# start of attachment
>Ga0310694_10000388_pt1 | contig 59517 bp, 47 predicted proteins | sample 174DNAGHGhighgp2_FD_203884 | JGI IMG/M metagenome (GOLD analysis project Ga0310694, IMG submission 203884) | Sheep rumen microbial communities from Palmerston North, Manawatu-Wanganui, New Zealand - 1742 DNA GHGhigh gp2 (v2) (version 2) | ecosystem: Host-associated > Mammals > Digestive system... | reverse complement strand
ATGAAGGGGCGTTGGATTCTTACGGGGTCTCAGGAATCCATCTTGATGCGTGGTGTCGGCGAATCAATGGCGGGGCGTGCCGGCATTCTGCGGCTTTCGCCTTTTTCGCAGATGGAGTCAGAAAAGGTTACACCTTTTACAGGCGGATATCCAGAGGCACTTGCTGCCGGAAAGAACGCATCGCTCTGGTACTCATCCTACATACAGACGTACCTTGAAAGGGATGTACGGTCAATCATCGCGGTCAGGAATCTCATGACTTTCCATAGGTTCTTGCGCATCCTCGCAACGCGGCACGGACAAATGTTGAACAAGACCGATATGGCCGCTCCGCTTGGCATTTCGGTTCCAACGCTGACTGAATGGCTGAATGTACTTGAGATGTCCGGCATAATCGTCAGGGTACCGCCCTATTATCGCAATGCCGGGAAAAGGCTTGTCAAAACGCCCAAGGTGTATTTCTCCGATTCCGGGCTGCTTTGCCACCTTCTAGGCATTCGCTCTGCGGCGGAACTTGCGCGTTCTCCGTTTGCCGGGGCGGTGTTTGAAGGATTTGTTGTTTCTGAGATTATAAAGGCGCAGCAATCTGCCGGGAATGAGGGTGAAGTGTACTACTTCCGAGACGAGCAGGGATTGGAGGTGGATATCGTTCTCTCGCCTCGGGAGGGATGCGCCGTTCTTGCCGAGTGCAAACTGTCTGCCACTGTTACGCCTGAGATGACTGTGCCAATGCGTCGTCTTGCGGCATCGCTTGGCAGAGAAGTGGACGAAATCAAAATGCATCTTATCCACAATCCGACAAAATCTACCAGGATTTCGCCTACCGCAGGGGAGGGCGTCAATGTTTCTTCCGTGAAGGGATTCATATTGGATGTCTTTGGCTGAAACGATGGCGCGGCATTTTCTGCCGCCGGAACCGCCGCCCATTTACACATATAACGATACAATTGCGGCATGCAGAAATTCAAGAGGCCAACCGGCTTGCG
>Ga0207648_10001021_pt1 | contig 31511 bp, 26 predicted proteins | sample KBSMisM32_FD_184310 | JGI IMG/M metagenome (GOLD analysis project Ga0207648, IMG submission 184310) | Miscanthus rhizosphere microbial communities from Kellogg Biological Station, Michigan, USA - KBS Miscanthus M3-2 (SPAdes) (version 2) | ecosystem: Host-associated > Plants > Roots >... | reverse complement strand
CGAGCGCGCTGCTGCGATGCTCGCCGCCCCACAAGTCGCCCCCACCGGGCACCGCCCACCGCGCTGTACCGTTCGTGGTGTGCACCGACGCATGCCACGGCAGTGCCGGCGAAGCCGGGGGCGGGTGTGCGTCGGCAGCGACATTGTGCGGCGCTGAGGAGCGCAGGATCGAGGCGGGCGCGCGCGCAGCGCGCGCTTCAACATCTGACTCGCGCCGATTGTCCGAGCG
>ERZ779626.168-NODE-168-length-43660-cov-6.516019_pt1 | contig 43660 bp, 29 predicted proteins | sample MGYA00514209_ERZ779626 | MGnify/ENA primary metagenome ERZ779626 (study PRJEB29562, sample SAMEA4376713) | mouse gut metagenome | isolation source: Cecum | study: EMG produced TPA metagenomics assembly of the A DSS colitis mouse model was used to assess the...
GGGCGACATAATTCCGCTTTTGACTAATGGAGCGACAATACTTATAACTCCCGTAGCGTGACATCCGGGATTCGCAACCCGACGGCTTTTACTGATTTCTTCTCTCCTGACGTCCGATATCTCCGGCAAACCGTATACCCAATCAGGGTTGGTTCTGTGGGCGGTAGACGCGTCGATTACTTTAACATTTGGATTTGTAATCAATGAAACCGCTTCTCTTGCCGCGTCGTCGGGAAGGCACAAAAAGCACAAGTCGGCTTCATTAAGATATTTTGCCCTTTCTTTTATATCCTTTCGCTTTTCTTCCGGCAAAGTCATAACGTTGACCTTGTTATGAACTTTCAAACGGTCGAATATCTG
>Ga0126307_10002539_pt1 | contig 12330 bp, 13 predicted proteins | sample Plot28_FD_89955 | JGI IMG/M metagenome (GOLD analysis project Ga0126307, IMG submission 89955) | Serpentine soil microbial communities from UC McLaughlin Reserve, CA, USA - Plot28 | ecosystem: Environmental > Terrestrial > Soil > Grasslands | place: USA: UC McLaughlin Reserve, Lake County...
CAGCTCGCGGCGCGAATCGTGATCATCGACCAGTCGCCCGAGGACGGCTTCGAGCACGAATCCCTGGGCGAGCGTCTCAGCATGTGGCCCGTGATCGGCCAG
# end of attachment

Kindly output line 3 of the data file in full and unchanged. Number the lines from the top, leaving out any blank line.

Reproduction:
>Ga0207648_10001021_pt1 | contig 31511 bp, 26 predicted proteins | sample KBSMisM32_FD_184310 | JGI IMG/M metagenome (GOLD analysis project Ga0207648, IMG submission 184310) | Miscanthus rhizosphere microbial communities from Kellogg Biological Station, Michigan, USA - KBS Miscanthus M3-2 (SPAdes) (version 2) | ecosystem: Host-associated > Plants > Roots >... | reverse complement strand